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Experiencing prostate cancer through the eyes of a patient

August 24, 2022

Cancer Urology
Doctor Welcoming To Senior Male Patient

The most recent statistics from the American Cancer Society show that around 1 in 8 men will be diagnosed with prostate cancer in his lifetime, with an even higher incidence as men get older. Among African American men, 1 in 6 will be diagnosed with prostate cancer. Prostate cancer is the most common cancer among men, second only to skin cancer. But statistics only tell part of the story. Each person's experience is different. The emotions, treatment decisions and support team make each man's diagnosis and healing journey unique.

"After a prostate cancer diagnosis, you have a lot to consider. Your doctor is here to help you understand your condition and move forward. Your friends, family and community, can also be a source of support to lean on," says Jack Lambert, M.D., urologist with Riverside Health System.

These prostate cancer survivor stories are based on a composite of actual patient experiences. They represent what someone may experience after a diagnosis of prostate cancer.

Mark had a rising PSA level

Mark is an active 59-year-old man. As part of his annual physical exam, his primary care physician tracks his prostate-specific antigen levels. In September of 2015, his doctor was concerned that his PSA levels were rising quickly. He recommended a biopsy, and the results revealed prostate cancer.

Learning about prostate cancer and selecting a treatment put Mark back in control

Once the initial surprise of the cancer diagnosis passed, Mark and his wife reviewed information from the doctor on his diagnosis. Mark's cancer had a high Gleason score of 9, an indication the cancer is more likely to grow and spread.

After learning about his diagnosis, Mark’s urologist discussed both radiation and surgery as treatment options. After much thought, Mark ultimately decided on a radical prostatectomy, a surgery to remove the prostate. While this was a decision he did not take lightly, the ability to make an informed choice put Mark back in the driver's seat, and for this, he was grateful.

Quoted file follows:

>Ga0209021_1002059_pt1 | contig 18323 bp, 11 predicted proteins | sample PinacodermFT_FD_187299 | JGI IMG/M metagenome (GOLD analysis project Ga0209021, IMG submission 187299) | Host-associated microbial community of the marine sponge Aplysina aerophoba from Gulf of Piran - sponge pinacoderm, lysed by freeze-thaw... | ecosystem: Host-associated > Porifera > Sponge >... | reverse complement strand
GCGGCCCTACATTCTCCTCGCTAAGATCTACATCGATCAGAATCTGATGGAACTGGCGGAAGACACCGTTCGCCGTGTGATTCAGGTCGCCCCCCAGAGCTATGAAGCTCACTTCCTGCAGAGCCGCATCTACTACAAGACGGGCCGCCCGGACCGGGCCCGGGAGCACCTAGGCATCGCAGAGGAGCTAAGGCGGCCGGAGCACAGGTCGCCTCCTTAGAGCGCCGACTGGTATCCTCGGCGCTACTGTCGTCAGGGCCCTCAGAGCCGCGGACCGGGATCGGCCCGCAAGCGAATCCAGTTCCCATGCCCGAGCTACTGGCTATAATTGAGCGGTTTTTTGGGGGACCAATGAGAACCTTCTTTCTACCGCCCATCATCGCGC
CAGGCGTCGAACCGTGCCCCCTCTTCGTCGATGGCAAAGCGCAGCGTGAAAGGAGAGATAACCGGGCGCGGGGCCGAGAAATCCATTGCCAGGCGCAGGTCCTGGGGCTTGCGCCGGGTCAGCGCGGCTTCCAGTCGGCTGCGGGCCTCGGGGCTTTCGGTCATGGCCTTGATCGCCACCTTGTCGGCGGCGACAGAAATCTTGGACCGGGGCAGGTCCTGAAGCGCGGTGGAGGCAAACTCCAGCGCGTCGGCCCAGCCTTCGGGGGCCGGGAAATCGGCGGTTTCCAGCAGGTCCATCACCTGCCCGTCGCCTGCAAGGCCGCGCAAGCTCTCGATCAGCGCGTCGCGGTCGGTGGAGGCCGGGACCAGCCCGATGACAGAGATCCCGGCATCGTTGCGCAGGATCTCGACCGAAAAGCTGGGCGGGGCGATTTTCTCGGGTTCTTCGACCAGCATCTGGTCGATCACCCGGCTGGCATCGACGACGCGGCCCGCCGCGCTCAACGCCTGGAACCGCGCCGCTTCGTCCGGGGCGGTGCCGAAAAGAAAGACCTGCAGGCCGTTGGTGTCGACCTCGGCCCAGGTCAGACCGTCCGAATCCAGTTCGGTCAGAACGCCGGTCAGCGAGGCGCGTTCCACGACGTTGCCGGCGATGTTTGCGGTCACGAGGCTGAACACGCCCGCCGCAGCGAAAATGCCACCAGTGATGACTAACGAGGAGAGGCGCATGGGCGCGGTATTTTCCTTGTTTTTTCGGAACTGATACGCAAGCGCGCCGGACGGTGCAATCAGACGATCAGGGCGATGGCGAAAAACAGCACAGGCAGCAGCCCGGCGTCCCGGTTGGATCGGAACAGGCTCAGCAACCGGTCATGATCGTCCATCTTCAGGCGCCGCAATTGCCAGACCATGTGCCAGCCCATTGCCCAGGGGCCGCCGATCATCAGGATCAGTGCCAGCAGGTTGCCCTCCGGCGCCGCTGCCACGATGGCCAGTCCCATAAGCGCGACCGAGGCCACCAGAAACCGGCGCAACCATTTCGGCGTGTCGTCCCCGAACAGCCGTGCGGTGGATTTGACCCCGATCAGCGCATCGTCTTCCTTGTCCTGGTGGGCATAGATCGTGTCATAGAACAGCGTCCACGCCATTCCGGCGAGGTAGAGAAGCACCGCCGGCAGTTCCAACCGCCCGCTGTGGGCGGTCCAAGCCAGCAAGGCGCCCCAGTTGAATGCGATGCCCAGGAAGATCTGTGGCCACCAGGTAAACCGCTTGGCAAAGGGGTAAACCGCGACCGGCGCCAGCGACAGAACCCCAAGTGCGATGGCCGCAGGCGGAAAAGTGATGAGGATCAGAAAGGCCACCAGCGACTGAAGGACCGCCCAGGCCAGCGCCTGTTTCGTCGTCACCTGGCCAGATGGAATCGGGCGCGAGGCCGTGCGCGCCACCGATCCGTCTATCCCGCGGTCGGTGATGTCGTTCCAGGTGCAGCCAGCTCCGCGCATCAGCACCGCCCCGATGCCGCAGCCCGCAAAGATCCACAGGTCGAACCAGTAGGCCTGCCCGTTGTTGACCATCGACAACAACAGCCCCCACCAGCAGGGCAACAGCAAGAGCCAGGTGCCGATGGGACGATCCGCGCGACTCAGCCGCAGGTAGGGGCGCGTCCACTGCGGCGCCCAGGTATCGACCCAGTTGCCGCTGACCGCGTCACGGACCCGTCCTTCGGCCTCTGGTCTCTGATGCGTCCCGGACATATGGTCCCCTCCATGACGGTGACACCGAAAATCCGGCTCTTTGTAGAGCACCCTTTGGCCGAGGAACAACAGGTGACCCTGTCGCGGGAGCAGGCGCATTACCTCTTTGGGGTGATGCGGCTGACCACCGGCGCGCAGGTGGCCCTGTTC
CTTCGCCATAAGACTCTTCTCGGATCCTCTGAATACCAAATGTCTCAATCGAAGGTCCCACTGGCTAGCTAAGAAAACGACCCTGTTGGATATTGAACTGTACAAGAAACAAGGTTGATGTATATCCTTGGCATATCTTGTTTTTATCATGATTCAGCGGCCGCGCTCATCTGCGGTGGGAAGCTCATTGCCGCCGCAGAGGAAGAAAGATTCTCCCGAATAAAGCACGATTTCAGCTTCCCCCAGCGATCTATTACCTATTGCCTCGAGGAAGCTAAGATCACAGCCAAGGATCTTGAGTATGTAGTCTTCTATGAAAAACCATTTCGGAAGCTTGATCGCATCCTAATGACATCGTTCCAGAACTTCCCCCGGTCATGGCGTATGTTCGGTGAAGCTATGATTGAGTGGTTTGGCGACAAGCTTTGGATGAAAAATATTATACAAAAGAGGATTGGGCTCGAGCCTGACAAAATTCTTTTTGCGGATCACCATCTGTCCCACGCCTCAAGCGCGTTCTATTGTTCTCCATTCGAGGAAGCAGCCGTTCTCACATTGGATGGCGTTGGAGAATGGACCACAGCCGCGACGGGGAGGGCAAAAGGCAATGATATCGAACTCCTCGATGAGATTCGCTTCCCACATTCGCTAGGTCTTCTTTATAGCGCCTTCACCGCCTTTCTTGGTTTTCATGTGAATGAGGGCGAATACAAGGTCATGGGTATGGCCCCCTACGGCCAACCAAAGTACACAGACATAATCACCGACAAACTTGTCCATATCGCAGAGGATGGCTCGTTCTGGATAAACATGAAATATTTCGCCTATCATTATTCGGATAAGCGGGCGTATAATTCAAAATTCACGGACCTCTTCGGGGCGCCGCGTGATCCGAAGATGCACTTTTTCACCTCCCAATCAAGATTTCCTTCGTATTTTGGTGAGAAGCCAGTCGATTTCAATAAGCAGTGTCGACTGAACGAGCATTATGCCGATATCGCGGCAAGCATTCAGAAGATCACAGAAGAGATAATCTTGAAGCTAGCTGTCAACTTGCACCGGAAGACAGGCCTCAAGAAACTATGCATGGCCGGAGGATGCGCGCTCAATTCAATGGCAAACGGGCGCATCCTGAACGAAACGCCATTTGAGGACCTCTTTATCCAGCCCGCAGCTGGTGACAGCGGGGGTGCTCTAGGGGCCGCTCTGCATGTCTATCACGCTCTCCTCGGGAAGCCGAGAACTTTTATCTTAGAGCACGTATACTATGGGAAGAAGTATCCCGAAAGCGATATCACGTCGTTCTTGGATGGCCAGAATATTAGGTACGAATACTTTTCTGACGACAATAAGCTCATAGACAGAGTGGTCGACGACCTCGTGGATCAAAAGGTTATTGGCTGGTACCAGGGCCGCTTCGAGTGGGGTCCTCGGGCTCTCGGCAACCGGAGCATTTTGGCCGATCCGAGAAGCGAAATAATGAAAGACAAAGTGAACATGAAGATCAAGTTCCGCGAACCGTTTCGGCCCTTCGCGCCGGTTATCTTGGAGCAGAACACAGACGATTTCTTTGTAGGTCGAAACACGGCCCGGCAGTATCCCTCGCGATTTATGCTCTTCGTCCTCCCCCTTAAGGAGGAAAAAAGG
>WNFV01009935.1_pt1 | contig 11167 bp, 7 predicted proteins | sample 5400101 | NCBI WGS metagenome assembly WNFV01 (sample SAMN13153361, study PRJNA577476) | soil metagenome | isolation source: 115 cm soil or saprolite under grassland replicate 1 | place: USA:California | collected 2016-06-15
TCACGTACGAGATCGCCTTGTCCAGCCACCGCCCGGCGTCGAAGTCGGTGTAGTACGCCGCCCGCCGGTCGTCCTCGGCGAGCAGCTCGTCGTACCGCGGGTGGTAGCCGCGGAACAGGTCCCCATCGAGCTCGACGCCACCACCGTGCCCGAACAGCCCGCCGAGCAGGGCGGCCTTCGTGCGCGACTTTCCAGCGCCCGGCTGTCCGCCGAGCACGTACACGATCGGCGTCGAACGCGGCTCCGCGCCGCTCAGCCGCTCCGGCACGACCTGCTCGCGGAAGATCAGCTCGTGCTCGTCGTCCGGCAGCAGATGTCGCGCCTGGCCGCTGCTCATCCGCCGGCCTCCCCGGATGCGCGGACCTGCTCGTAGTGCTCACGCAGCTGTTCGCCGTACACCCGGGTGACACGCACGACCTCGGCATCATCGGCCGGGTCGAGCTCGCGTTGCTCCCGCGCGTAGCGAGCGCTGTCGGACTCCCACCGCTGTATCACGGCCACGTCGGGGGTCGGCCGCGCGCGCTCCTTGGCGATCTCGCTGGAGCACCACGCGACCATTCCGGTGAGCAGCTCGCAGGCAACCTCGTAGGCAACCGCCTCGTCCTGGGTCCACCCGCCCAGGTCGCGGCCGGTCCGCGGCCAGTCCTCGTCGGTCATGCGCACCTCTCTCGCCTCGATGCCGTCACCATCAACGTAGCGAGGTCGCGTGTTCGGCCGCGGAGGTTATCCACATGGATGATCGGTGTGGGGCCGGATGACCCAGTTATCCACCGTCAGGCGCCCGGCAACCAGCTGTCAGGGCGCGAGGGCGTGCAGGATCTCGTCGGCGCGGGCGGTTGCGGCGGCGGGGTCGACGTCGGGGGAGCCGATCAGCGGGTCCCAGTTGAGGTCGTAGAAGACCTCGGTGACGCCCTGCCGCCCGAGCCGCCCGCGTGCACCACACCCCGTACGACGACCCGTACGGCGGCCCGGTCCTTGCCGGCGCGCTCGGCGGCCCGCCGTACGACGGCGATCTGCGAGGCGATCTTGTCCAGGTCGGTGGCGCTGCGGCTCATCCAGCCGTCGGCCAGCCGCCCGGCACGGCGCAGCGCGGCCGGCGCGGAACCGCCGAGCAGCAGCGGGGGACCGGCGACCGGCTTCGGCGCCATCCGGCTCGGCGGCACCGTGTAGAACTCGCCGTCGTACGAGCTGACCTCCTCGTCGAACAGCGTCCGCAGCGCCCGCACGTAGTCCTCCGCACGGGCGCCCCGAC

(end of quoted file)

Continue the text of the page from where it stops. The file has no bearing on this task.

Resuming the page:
A new normal for Mark

Mark's surgery went well. After some time recovering, he was able to get back to his normal activities. His doctor continues to monitor him for signs of the cancer coming back, and admittedly that does scare him a bit. But mostly he is enjoying life and a newfound motivation for putting his health first with diet and exercise and making time for things that matter, like his family.

Brian's exam revealed a hardened prostate

Brian, a lively 72-year-old, had a PSA level that was slowly rising. He visited his doctor for a digital rectal exam and the doctor observed a hardened prostate. Brian underwent a biopsy, and when the results came back, he was shocked – prostate cancer.

Brian eats healthy, exercises daily and doesn't smoke. A cancer diagnosis was a complete shock. However, his doctor explained that his biopsy came back with a Gleason 6 score, indicating slow-growing, low-risk disease.

Considering the risks and benefits led Brian to active surveillance

Initially, Brian thought all cancer was the same. His mind went directly to chemotherapy or radiation. He soon learned he had time to make a decision, and that actively monitoring the cancer was also an option.

Brian and his partner spent several weeks reviewing the options for treatment or surveillance, weighing the risks and benefits and playing out different scenarios. Ultimately Brian opted to monitor his cancer actively and revisit treatment options in the future.

Active surveillance isn't an option for all prostate cancer, but for some, treatment might not make sense. Review both treatment and surveillance with your doctor. If you decide to monitor your cancer, it's essential to understand your follow-up schedule and what markers your doctor will use to measure if the cancer is stable or growing. 

Get the support you need to manage your diagnosis

A prostate cancer diagnosis can be scary and, at first, overwhelming. But many people can support you, so it's important not to go it alone. 

Schedule an appointment with a member of our prostate cancer care team to get the help you need today. Or, if you are looking for some support, a prostate cancer support group is a great place to meet others who are also going through a diagnosis.

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